I don’t want to disclose portions of a story that aren’t mine to tell.  However, I do have to brag on John for a moment.  About 7 months ago he had major back surgery and now has an impressive titanium rod in his back.  After the major back surgery he had TWO (yes, two) vascular surgeries.  The poor guy had a blood clot in his leg the size of Mississippi.  Would most people be running after such major surgeries?  No!  Should John be running after such major surgeries?  I’m sure most doctors would say, “Heck no!”  Should John be running an ultra after such major surgeries?  I think most humans on this planet would say, “Heck no!”  However, you just need to meet John for ten minutes and you’d realize this is a determined, independent, and fearless man.  You simply need to step aside and watch him do his thing.  He may have been knocked down, but he has never been knocked out.  As a result, the stubborn mule has his own battle with Burning River. 
Yes, we have two fiercely independent and goal-oriented people running a race because they have things they need to prove to themselves.  We are not running the race together.  First, I like him too much and I think he’d kill me.  Second, I like him too much and I think I’d kill him.  We have agreed to train together (when possible) and recover together after the race.  Thank you in advance, Dad for agreeing to take care of two smelly and exhausted humans!
I do not run trails throughout the year (because I hate them and roads are everywhere).  I start running trails the end of May each year to prepare for the Buckeye 50K and Burning River 100.  Waiting until late May allows me to focus on my marathon schedule (Boston, Pittsburgh, Cincinnati or Cleveland).  My first trail run of the season was on May 23rd.  I ran ten nasty and hard miles.  I hated every moment.  Trails are hard, y’all.  I mean really hard!  Roads are a piece of cake compared to trails!  John’s first trail run since the 2012 Burning River 100 was going to be this weekend.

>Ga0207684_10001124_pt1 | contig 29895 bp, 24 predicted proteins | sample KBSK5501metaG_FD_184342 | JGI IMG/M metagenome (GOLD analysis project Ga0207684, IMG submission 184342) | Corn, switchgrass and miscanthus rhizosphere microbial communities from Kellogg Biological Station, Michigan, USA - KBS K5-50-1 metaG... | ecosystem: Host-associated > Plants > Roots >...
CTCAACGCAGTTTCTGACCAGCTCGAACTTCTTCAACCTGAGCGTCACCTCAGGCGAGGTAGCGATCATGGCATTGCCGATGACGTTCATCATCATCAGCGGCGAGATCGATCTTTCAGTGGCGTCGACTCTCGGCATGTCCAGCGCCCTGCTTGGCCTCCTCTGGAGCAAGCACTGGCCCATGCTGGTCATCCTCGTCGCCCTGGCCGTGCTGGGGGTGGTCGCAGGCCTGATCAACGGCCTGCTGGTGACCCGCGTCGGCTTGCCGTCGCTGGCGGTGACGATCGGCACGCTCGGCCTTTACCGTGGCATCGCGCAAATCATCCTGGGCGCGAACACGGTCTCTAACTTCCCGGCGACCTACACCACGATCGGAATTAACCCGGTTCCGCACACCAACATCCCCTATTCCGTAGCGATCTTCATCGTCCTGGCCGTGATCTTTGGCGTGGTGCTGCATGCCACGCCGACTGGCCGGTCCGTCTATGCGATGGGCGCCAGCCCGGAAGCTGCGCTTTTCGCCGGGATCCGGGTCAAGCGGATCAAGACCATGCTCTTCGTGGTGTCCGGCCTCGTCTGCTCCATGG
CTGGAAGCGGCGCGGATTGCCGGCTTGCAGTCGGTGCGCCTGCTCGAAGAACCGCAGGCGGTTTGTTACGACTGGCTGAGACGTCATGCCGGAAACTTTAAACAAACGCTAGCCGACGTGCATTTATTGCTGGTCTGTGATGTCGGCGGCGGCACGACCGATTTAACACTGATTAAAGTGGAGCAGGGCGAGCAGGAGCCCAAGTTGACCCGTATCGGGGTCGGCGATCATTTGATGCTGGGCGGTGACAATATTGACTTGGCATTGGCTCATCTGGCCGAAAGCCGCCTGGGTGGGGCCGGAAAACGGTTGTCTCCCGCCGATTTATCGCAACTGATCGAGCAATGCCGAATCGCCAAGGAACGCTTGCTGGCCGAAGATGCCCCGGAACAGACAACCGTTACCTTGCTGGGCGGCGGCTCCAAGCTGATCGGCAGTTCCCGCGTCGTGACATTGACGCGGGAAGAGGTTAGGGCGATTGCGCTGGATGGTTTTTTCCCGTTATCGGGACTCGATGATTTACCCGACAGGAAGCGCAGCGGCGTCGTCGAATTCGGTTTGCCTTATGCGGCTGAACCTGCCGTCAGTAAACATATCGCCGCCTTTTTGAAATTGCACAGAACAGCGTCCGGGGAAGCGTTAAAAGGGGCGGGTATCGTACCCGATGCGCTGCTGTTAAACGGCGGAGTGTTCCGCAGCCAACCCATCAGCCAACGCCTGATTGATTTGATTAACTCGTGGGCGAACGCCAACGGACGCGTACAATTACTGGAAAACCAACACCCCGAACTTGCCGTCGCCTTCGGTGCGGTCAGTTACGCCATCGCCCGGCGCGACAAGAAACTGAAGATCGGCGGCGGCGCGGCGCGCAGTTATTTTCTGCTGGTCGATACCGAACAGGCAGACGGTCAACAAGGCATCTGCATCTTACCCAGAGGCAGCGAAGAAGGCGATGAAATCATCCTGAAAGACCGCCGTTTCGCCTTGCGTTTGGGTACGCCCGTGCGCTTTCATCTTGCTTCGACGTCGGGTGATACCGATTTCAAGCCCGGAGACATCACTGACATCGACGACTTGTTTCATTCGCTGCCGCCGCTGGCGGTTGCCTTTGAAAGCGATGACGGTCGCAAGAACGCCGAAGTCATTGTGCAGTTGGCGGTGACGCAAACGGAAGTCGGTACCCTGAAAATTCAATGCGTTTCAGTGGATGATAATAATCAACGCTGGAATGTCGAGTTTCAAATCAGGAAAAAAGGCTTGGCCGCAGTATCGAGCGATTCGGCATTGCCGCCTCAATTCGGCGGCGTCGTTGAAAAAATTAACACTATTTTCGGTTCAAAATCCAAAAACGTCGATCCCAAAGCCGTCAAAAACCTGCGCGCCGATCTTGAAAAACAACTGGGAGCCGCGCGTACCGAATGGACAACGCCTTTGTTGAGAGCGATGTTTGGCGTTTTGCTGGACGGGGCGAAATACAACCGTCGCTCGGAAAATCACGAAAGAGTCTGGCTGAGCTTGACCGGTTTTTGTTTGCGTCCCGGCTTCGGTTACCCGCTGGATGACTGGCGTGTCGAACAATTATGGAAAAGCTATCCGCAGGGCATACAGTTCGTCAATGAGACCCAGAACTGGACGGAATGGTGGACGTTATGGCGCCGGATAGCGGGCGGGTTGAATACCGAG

Showtime: Act One-Saturday, May 26th

Goal:                    Run 10 Miles on Trails
Location:             Boston Store to Snowville Road (out and back)
Things We Learned During This Run
  • I hate trail running.
  • John hates trail running.
  • John hates heat.  Heat makes John cranky.
  • I like heat.
  • I need to eat while I run.  Not eating makes me weak and cranky.
  • John doesn’t need to eat as much when he runs.  I am still amazed how a 6 foot 3 inch man can fuel on energy gels and a 5 foot 2 inch woman could eat a house.    
  • I hate bugs.
  • We both hate hills.  We are both pretty verbal about our distain for hills.   
  • I trip a lot on roots. 
  • John can curse and run at the same time. 
  • I don’t give a rat’s anus about speed or minutes per mile on trails.  John is more precise about minutes per mile. 

  •   John can do math in his head very quickly (minutes per mile + terrain considerations + barometric pressure + hydration + time needed for gastrointestinal issues = approximate finish time).  I am pretty sure he can give you the statistics (split times and average pace per segment) for every Burning River runner over the past five years.  My point?  John is crazy smart. It is sort of like running with an Ultra Running Rain Man.  He knows every part of the course (past, present, and future).  He knows the miles for each section, the aid stations, when you can get crew access, when you can get pacers.  I know nothing about the course changes this year, but I’m sure glad he knows and is willing to share his knowledge.  I worried about every single course detail last year.  I guess I got burned out on planning everything.  I’m going to show up on race day and follow the plastic plates with arrows.
  • I always run behind John during our training runs.  I am sure many of you just gasped from shock.  I am known as the Alpha Runner among those that I’ve trained with over the years.  I like to lead and I’m comfortable being the leader.  I may run steps ahead, feet head, or miles ahead.  I must admit, I don’t mind giving up my Alpha Runner title.  John, thanks for taking the lead.  However, I do have a really nice butt and you may want me to run ahead every so often.  The “scenery” won’t disappoint, my friend!  I have provided the “Bradley Butt Beacon” service to many runners in my day.  I’ve led people to marathon PRs with this free public visual pleasure service. 
  • I am a really bad hydrator!  However, when it is 90 degrees I need more than one water bottle.   I must repeat to myself, “I will not get dehydrated.  I will not get dehydrated!”